Morning Sickness, nausea and vomiting associated with early pregnancy, is experienced in up to 80% of pregnant women. Numerous treatments from acupuncture, to ginger, to taking vitamin B6 have been touted as a cure for this condition. Do any of them really work?
The scientific evidence on the effectiveness of these and other treatments is limited. A new study takes a look at the evidence reviewing the results of 27 trials involving more than 4,000 women treated with a range of treatments.
In the 27 trials that met the studies criteria, many treatments were studied, including:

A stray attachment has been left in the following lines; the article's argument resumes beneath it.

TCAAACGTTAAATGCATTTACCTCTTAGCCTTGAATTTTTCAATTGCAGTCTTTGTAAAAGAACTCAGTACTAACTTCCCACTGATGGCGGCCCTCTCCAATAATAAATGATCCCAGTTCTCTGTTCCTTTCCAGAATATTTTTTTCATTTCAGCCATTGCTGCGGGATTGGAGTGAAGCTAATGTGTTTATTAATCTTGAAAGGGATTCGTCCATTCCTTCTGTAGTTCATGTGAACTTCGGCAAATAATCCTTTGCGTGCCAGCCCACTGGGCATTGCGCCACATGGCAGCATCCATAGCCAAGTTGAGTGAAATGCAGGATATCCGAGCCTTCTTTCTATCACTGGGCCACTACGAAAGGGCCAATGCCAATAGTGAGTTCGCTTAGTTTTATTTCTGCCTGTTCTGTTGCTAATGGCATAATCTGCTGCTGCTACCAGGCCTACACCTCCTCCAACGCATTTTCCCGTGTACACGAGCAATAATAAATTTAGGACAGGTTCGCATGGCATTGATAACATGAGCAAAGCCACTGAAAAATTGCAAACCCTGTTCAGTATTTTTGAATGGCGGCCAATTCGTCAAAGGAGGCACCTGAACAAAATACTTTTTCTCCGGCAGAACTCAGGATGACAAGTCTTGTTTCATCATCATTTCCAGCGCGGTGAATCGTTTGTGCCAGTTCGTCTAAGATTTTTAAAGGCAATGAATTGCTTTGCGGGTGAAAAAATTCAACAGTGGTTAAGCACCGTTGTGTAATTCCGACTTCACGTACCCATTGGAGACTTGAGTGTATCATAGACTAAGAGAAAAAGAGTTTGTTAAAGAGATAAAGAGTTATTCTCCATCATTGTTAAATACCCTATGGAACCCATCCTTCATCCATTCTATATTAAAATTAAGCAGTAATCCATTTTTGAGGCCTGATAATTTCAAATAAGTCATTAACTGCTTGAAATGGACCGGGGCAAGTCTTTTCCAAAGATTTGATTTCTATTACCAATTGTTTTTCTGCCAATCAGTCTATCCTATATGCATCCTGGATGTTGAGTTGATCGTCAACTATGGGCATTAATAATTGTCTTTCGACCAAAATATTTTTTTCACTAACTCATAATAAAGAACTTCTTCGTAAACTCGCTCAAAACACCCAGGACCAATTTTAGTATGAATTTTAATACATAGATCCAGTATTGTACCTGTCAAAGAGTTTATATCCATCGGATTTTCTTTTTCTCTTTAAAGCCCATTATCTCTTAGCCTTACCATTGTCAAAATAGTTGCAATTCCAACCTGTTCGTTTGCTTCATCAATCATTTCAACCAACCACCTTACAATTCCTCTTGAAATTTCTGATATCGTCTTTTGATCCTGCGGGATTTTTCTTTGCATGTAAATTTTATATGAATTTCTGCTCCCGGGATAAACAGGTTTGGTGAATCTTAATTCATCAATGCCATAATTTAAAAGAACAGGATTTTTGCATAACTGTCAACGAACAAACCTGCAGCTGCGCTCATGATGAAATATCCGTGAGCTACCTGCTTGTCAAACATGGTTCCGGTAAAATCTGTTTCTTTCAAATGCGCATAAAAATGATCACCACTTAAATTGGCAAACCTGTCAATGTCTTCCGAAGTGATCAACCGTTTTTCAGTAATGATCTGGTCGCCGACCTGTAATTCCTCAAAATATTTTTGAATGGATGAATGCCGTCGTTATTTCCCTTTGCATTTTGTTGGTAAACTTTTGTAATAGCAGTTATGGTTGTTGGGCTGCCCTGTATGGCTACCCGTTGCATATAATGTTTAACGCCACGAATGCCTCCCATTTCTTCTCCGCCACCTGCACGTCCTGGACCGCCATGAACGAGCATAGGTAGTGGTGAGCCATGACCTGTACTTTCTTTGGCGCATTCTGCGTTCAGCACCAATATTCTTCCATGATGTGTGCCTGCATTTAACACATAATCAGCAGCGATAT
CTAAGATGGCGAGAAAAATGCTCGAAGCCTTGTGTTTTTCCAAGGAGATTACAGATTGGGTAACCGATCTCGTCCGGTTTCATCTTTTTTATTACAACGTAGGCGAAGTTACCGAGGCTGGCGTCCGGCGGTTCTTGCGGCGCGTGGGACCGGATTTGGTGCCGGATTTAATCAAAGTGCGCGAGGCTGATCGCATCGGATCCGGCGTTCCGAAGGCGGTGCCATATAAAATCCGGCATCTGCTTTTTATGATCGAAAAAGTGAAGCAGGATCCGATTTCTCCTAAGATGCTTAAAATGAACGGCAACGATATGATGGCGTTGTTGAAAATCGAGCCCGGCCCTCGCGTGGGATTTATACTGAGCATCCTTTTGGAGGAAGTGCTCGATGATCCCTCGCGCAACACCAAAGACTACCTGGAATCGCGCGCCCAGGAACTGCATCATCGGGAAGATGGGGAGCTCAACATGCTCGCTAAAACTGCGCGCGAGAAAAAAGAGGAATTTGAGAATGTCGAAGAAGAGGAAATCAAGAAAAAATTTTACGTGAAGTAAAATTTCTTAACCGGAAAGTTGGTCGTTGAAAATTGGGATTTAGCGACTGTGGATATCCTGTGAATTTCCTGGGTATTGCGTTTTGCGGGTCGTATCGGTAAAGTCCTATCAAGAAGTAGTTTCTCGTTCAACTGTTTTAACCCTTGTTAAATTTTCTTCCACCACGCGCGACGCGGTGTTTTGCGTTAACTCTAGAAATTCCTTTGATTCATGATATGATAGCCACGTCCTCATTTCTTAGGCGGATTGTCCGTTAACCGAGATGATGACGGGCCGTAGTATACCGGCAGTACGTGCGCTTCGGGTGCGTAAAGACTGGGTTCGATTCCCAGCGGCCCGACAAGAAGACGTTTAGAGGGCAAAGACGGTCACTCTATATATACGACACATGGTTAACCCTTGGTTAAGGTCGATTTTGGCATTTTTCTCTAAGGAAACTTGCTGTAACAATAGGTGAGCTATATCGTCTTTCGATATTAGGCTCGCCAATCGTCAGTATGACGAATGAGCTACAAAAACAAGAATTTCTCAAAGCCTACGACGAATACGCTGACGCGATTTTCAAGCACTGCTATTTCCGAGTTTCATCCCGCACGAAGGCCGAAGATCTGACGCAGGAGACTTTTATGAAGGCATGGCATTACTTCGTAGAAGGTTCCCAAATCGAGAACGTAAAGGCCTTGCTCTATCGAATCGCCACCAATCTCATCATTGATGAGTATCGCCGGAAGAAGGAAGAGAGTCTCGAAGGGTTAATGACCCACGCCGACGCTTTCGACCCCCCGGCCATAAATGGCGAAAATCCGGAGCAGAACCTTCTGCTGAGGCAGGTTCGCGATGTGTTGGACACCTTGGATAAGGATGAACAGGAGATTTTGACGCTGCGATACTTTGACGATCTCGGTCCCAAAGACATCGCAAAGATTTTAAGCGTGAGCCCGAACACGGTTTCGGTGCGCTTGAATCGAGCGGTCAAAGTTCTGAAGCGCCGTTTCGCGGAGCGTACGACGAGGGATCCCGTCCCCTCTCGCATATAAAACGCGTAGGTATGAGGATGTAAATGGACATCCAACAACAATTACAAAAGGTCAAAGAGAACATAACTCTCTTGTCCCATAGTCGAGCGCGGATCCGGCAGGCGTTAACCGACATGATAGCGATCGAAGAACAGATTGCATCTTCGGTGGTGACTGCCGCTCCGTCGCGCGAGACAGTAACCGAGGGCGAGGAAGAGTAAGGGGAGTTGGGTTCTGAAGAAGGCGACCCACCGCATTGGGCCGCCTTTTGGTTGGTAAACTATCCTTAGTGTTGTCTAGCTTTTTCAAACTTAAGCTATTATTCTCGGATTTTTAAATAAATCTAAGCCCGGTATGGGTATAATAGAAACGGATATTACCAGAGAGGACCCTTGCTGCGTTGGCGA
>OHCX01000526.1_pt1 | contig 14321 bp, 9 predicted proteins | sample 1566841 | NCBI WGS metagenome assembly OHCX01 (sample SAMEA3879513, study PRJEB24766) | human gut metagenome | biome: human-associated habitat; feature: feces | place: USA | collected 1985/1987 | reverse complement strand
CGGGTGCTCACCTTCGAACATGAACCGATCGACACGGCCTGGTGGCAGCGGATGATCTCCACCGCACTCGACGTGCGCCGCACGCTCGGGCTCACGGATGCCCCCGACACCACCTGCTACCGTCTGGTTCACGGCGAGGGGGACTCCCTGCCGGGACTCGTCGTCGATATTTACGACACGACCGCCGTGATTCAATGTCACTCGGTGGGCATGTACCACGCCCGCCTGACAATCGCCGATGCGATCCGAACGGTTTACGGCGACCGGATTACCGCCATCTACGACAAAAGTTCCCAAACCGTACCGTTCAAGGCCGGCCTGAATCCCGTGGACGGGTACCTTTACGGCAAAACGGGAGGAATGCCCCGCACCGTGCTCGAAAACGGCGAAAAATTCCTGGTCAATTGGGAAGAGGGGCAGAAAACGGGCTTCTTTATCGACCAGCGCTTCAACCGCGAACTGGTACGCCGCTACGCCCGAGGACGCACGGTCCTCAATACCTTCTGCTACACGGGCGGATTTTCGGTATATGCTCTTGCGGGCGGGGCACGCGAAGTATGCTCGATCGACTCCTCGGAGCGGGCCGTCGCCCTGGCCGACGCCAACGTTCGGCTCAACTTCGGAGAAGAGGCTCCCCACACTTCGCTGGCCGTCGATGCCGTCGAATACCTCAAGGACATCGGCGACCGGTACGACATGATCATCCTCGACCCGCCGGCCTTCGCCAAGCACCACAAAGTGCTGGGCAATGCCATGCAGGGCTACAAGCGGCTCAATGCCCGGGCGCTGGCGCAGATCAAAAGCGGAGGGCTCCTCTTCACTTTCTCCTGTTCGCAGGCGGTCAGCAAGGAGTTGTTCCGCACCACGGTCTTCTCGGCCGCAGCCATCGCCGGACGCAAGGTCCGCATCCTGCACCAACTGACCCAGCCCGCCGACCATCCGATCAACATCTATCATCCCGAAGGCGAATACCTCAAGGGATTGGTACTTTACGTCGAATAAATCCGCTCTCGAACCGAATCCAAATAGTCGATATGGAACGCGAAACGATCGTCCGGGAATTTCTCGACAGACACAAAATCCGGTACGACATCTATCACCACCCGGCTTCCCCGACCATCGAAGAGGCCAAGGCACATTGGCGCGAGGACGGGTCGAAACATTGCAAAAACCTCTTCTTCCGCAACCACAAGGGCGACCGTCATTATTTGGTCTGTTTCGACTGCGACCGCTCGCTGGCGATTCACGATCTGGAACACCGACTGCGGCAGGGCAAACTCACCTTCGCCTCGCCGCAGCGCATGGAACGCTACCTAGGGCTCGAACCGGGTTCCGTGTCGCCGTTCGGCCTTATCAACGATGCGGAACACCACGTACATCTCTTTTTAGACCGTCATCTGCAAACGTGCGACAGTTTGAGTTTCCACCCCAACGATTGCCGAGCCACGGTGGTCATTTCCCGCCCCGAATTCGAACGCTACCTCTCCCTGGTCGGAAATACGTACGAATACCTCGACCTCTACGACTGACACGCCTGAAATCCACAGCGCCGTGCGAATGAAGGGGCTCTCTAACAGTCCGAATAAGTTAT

The results? There’s no strong evidence about any treatment for morning sickness, which would suggest effectiveness.
Among the reviewers’ findings:
However, the study did not find any harmful outcomes associated with the use of the commonly suggested treatments. Therefore, trying these types of therapies may be appropriate in hopes that patients may find them beneficial for themselves.
J. Kyle Mathews, MD
Plano OB Gyn Associates
Plano Urogynecology Associates
Tags: ginger, kyle mathews, mathews md, morning sickness, nausea and vomiting, Plano Urogynecology Associates Morning Sickness, pregnant women, treatments, Vitamin B6, women | Category: News & Education, Obstetrics |